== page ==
<p "style="background-color:black; color:red; text-align:center;"> 
This is my Web page</p>
<h1>This is an h1 heading</h1> <h2>This is an h2 heading</h1> <h3>This is an h3 heading</h1> <h4>This is an h4 heading</h1> <h5>This is an h5 heading</h1> <h6>This is an h6 heading</h1> </body> </html>

I've colored blue all of the changes that were made to the code to make them stand out. If you use the instructions in the black box above to turn this code into a Web page, you'll see that the page looks much different now. How to Create a Web PageHow were these changes made? First of all, we added a style to the body tag that caused the background of the entire page to turn from white (the default background color) to orange. The body section of an HTML document is the only part of the document that shows when the page is displayed. The head section is used mostly to give the browser more information about how to display the page. The only thing in the head section of the document that shows up on your Web page is the information between the title tag and the closing title tag. Your title will appear on the browser title bar. The second change we made to the HTML code is to apply a style to our paragraph tag that gives the paragraph its own background color, in this case - black. That style also caused the text to be colored red and moved to the center of the page. Don't worry if the styles codes look a little confusing. We'll talk more about styles in the next post. Finally, we placed all six HTML heading tags on the page. You might use the h1 tag for your most important heading and then one or two of the smaller heading tags thereafter. When I made this page, I used the h2 tag to give it a title at the top of the page which is How to Create a Web Page. Just beneath that, I used an h3 tag to display a sub-title - The Basic Structure of a Web Document.

When I get around to putting up the next post about creating Web pages, I'll show you how to put images on your pages like the ones I have on this page. I'll also show you how to put links on your pages, like the ones I have on the left side of this page, that will allow you to send your readers to other pages on the Internet. In the meantime, experiment with the code we've already got working. Try changing the colors, for instance. Oh, I need to tell you one very important last thing. That icon setting on your Desktop that will open our document in a Web browser - you can edit it! Just right-click it and the click edit and Notepad opens with the code displayed. Make any changes or additions you want and save them and close Notepad and then click on the icon on your Desktop and see what your changes look like. Oh, and another very important last thing. You can look at the HTML code for any Web page. To look at the code for this page, for example, just click the View tab (next to the File and Edit tabs) and then click Source or better yet, hold down the Ctrl key and type the letter u.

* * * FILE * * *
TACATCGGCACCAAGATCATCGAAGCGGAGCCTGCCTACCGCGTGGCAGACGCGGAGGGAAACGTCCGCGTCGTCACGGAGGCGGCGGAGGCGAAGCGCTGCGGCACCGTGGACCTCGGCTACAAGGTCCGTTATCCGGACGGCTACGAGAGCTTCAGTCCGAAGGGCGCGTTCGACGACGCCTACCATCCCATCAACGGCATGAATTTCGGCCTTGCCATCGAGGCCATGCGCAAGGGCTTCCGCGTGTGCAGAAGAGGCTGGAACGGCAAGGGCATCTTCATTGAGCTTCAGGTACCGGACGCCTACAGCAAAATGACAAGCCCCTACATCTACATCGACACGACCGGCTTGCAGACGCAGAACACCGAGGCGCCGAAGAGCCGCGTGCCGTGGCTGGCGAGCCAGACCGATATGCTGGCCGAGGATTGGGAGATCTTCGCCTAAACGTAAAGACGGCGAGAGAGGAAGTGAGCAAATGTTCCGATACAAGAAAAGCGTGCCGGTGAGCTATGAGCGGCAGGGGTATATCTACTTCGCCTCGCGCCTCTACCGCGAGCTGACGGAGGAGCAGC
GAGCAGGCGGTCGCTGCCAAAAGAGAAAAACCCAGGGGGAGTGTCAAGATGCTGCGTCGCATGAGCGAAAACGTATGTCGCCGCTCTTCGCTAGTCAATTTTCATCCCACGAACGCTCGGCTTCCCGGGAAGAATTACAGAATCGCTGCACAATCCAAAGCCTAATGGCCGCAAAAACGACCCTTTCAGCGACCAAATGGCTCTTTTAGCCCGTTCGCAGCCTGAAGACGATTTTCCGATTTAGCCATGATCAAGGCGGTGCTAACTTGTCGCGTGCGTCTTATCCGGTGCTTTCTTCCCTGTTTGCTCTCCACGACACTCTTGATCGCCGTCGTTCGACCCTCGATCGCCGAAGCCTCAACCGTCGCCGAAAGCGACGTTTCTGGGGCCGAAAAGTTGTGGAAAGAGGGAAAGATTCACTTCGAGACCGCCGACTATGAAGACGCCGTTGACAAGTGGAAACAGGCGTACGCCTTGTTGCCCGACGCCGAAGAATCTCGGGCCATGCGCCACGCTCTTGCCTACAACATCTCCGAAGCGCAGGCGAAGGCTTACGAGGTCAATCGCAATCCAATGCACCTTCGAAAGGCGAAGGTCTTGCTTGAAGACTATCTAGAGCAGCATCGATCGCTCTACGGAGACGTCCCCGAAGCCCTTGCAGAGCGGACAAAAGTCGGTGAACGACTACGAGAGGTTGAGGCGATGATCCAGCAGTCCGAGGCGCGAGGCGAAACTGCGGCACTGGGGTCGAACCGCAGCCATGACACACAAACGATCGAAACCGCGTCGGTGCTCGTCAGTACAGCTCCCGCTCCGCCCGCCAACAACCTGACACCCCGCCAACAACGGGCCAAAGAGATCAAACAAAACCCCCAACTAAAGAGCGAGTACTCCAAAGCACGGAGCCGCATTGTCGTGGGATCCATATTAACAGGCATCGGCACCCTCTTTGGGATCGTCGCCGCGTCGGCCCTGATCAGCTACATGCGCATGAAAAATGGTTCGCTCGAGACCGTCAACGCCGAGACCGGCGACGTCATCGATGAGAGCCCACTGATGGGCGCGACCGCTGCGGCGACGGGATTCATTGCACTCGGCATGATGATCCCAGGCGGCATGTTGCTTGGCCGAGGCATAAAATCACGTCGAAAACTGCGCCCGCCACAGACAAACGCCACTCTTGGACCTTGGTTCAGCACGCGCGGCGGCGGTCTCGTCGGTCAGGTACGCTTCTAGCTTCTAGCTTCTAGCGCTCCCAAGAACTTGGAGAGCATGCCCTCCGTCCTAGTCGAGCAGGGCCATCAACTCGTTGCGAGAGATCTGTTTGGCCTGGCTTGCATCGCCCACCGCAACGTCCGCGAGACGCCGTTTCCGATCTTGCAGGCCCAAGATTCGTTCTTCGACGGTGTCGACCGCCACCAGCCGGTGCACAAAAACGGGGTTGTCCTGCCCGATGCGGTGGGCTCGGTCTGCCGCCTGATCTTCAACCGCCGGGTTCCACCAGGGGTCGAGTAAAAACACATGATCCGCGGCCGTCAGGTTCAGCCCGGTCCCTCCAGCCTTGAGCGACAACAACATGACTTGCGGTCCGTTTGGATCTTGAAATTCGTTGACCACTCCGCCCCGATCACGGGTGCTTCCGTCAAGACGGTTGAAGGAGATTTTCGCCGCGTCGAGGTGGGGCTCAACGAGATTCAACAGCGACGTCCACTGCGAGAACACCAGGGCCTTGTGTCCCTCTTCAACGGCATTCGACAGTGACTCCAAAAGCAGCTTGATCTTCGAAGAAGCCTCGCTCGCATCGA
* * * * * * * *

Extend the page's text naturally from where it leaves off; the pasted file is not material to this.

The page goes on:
Add this page to your Favorites and keep checking back so you won't miss "How to Create a Web Page - Part Two".

Thanks For Visiting the Tech Pages

Please add this page, or better yet my Home Page, to your Favorites and keep checking back. This page is a work in progress. how to create a Web pageI intend to edit it and add to it from time to time. In the meantime, if you have any ideas about how I could enhance the content of this page, please email me about it.

If you see anything in this post that needs to be corrected, email me about that, as well. I'll make the changes and make sure you get credit for spotting my mistakes. If you have any questions or comments about anything in this post or any other posts on the Tech Pages, email me at and I will get back to you.

Don't forget to visit my Home Page at . And if that's how you got here in the first place, hit your Back button and look around. You can read my other Tech Pages posts by going to my home page and looking for them there. You can also look on the left side of this page and click on any of my Previous Posts.

To make this page and all of the other of my Tech Pages easy to find, type Ctrl + d to bookmark me and come back once a week or so and see what's new.